(IAAC) Comets : the @stro object for the week of 04/03/2000
@stro object of the week
drafted by the @stro pages
the week of 04/03/2000
highlighted this week: Comets
Comets are large conglomerations of ice, dust and rock believed to be relics
left over from the formation of the solar system and are often compared to
"dirty snowballs". Comets are thought to reside in the outer regions of the
solar system known as the "Kuiper Belt" and the "Oort Cloud". Their distant
orbit around the Sun is sometimes perturbed by the gravity of passing stars
or the large gas planets and a comet can subsequently be thrown into our
area of the solar system where they are occasionally visible to the naked
In the outer regions of the solar system comets are dormant and appear much
like asteroids. When a comet gets closer to the inner solar system it can
come to life and develop an active tail. This tail consists of gas, dust,
ice and rock which is sloughed off and pushed away from the comet by the
solar wind and heat produced by the Sun. An interesting note is that the
tail always points away from the Sun regardless of what direction it is
traveling in relation to the Sun.
Comet compositions and descriptions can vary from comet to comet. Some of
the chemicals found in comets include methane, ethane, carbon monoxide, and
they are also sources of large amounts of water. Comets are thought to have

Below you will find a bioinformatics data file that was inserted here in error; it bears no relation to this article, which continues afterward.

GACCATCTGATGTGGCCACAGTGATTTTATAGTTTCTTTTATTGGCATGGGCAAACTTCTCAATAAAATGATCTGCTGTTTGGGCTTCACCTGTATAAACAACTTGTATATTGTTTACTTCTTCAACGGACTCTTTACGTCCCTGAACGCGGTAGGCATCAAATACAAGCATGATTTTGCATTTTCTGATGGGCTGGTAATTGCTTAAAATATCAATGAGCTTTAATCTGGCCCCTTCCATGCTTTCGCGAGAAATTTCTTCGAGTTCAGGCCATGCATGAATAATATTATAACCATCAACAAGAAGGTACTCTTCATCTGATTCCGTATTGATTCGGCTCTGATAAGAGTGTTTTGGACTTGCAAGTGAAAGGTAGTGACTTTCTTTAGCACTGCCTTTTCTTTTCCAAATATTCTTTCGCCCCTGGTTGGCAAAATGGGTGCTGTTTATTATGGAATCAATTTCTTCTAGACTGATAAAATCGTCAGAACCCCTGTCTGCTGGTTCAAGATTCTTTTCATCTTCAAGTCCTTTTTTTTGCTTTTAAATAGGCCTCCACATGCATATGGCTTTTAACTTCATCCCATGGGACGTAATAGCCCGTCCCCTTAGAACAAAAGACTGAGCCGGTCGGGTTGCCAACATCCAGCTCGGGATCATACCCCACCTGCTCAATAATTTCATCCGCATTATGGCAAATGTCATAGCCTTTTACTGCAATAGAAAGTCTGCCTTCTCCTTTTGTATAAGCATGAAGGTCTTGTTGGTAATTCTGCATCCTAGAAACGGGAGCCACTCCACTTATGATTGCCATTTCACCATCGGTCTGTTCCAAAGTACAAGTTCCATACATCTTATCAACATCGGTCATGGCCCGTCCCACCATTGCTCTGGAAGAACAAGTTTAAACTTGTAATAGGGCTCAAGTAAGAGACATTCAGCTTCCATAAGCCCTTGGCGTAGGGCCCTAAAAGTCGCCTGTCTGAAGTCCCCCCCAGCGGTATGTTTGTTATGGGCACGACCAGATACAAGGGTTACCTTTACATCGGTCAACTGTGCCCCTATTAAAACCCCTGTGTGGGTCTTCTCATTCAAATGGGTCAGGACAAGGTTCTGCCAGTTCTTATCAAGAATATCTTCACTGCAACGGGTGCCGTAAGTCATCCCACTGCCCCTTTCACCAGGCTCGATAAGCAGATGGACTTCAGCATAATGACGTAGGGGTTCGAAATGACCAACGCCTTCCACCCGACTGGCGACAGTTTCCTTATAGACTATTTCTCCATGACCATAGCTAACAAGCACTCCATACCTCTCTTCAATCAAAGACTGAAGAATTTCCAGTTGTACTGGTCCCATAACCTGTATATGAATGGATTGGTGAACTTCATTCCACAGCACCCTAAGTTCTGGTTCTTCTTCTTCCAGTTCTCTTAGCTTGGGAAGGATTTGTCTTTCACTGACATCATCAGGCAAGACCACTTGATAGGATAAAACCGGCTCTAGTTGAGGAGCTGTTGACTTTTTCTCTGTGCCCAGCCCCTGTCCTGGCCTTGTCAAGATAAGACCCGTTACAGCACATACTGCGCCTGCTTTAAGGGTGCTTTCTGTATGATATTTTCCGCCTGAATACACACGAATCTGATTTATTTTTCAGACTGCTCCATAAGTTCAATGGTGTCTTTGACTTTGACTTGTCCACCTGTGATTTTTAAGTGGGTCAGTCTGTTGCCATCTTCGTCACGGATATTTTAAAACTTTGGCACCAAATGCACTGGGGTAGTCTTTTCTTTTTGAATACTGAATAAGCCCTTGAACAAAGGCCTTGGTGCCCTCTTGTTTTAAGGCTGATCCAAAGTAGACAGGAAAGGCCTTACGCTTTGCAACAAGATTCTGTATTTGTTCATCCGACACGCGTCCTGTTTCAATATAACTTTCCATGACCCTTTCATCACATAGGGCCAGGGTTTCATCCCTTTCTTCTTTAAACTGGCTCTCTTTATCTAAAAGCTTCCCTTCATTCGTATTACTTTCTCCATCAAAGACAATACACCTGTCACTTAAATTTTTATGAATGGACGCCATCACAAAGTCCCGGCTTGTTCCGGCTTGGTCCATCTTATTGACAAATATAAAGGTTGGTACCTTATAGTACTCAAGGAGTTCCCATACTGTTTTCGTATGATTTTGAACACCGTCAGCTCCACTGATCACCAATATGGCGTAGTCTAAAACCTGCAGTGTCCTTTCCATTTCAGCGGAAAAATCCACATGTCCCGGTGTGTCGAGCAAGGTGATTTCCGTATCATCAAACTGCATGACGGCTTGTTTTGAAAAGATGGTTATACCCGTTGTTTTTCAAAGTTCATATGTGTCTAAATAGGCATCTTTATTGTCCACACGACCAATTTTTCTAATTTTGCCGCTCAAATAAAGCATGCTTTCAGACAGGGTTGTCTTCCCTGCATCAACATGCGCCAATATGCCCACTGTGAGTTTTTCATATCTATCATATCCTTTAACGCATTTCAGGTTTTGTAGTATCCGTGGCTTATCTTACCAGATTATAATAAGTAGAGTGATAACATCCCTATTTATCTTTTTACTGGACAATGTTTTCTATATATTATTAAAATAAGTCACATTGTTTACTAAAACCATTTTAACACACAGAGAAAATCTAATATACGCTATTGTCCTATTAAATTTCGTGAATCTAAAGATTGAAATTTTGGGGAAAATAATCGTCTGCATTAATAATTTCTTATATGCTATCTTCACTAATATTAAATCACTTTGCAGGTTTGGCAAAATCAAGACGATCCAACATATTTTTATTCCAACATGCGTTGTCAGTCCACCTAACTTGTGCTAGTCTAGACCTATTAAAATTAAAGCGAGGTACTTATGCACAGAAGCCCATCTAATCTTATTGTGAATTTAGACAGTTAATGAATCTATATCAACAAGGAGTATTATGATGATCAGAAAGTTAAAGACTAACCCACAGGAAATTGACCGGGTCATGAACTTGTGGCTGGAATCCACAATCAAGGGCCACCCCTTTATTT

an average diameter of around 3 miles (5 kilometers), but some comets exceed
this amount, such as Hale-Bopp which was about 25 mi. (40 km) wide.
There are several current theories that relate to comets. Those with large
implications to science include the theories that comets brought water to
Earth's surface and could have delivered chemicals essential to life on
Earth. Other theories even suggest that comets transport microscopic
bacterial life, although no direct evidence for this is currently available.
It was believed for eons that comets influenced human existence as
harbingers of doom or predictors of other major events yet to come. In
present times comets are not thought to directly affect life on Earth with
the possible exception of a cometary impact on Earth, or the observation of
various meteor showers left behind by comet tails. However, they are
followed intensely for many reasons including their close relationship to
the formation of the solar system.
Comets are one of the few astronomical bodies that a person can name for
themselves - the discoverer of a new comet gets to name it, so comets are
usually named after the person that found them.
Some famous naked-eye comets include:
Comet Hale-Bopp (discovered in 1995)
Comet Hyakutake (discovered in 1996)
Comet Shoemaker-Levy 9 (discovered in 1993)
Comet West (1975)
Comet Halley (first named in 1682)
more information about comets...
more information about comets from the U. of Michigan...
more about the Kuiper Belt and Oort Cloud...
make a "kitchen comet"...
more on Comet Hale-Bopp...
the image that accompanies this article...
the @stro pages
Copyright (c) 2000 the @stro pages
Permission granted to reprint this article
if you include this footer with credits.
To UNSUBSCRIBE from the 'netastrocatalog' lists, use the Web form at: